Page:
Laser spark, ignition, diffusion flames, non premixed, damkohler number, ignition delay time, counterflow, thermal diffusive properties, diluents


A pulsed Nd:YAG laser is used to study laser spark ignition of methane counter-flow diffusion flames with the use of helium and argon as diluents to achieve a wide range of variations in transport properties. The global strain rate and Damkohler number on successful ignition were investigated for the effects of Lewis number and transport properties, which are dependent on the diluent type and dilution level. A high-speed camera is used to record the ignition events and a software is used for pre-ignition flow field and mixing calculations. It is found that the role of effective Lewis number on the critical global strain rate, beyond which ignition is not possible, is qualitatively similar that on the extinction strain rate. With the same level of dilution, the inert diluent with smaller Lewis number yields larger critical global strain rate. The critical Damkohler number below which no ignition is possible is found to be within approximately 20% for all the fuel-inert gas mixtures studied. When successful ignition takes place, the ignition time increases as the level of dilution of argon is increased. The ignition time decreases with increasing level of helium dilution due to decreases in thermal diffusion time, which causes rapid cooling of the flammable layer during the ignition process. However, the critical strain for ignition with helium dilution rapidly decreases as the dilution level is increased. The experimental results show that with the increase of strain rate the time to steady flame decreases, and that with the increase of dilution level time for the flame to become steady increases. For the same level of dilution, the time for steady flame is observed to be longer for He-diluted flames than for Ar-diluted flames due to its thermal diffusivity being larger than that of Ar.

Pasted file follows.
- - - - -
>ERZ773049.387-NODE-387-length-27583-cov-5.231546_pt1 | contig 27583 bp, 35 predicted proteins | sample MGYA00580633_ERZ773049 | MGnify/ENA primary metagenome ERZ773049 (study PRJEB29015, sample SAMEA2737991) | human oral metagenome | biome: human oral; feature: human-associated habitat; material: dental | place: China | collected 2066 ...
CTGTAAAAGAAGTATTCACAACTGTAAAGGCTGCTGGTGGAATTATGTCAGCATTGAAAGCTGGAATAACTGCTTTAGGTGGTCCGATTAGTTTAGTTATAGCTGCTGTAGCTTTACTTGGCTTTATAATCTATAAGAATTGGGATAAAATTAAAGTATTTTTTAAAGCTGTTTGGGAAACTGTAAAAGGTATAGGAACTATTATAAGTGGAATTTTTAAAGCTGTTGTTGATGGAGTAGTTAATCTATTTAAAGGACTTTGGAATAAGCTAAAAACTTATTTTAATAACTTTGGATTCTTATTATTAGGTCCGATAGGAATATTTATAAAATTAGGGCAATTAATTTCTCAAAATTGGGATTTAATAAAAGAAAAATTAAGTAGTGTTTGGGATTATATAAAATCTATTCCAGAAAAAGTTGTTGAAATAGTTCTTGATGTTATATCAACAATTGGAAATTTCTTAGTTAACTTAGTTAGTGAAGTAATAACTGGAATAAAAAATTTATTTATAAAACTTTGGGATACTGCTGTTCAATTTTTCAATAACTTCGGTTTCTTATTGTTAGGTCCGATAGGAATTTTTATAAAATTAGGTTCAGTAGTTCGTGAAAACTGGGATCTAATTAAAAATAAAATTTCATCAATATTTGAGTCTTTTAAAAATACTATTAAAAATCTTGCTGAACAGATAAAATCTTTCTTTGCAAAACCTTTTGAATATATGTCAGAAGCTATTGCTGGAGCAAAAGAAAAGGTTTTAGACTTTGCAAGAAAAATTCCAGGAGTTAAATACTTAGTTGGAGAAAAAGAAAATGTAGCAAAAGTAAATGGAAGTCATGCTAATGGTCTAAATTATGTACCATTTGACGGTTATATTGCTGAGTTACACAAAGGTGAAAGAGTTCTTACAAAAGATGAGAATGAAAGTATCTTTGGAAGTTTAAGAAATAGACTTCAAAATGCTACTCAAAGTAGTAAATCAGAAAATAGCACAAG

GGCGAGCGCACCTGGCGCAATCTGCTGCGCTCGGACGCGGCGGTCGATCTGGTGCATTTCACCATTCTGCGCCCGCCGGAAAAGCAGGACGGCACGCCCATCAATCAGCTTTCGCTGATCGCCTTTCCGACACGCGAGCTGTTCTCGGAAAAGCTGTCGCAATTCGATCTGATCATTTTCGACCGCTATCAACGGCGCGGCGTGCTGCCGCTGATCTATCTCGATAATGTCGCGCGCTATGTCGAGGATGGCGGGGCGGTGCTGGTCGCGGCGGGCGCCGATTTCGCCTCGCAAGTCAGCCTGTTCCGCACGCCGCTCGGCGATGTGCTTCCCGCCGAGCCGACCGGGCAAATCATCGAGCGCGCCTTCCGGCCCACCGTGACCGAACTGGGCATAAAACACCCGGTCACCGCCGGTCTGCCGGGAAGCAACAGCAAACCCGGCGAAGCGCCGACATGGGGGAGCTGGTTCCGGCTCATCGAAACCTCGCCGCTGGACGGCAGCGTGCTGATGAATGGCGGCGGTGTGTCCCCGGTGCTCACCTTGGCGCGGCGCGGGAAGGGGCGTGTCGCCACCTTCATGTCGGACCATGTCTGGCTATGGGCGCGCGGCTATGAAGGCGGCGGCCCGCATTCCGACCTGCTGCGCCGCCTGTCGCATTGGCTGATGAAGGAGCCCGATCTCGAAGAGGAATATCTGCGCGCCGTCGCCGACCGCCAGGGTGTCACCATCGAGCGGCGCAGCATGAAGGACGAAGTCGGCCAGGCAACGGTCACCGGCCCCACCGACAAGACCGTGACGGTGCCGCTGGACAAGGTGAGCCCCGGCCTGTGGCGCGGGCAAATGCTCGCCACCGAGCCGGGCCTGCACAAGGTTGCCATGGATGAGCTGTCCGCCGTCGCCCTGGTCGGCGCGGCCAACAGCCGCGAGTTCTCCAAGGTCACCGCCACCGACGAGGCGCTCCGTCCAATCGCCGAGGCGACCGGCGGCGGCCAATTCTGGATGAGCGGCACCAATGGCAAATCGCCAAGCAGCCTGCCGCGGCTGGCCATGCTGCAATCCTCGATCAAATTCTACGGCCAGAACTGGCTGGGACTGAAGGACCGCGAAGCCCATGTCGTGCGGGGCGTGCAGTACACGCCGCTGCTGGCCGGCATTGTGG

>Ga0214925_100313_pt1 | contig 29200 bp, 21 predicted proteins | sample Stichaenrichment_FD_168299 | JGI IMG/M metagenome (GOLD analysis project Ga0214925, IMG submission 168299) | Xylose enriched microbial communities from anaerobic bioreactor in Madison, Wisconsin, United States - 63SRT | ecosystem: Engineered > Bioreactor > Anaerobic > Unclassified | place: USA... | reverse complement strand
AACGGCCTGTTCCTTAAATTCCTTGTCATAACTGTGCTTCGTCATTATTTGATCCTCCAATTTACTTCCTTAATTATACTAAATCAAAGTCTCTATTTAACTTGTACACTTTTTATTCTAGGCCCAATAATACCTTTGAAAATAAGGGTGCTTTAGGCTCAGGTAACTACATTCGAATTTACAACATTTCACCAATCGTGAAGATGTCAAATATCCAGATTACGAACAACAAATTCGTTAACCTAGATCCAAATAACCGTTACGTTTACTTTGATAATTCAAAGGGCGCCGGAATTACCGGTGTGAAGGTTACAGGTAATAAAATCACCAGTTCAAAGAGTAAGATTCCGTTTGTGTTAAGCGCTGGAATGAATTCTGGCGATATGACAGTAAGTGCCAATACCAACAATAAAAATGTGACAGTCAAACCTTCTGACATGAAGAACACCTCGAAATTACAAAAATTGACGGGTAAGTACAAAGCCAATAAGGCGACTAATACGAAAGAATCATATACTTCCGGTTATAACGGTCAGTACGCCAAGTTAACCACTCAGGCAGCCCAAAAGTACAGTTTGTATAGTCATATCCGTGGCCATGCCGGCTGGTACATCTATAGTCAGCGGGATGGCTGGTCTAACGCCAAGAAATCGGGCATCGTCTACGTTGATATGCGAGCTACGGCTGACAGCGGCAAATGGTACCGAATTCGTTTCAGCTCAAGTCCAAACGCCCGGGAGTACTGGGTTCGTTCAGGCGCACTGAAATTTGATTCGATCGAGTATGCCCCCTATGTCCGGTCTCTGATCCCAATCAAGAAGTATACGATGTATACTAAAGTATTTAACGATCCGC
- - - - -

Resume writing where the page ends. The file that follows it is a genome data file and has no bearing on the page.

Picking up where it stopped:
If this is your thesis or dissertation, and want to learn how to access it or for more information about readership statistics, contact us at

Graduation Date





Deng, Weiwei


Master of Science in Mechanical Engineering (M.S.M.E.)


College of Engineering and Computer Science


Mechanical and Aerospace Engineering

Degree Program

Mechanical Engineering; Thermofluids








Release Date

May 2012

Length of Campus-only Access


Access Status

Masters Thesis (Open Access)


Dissertations, Academic -- Engineering and Computer Science;Engineering and Computer Science -- Dissertations, Academic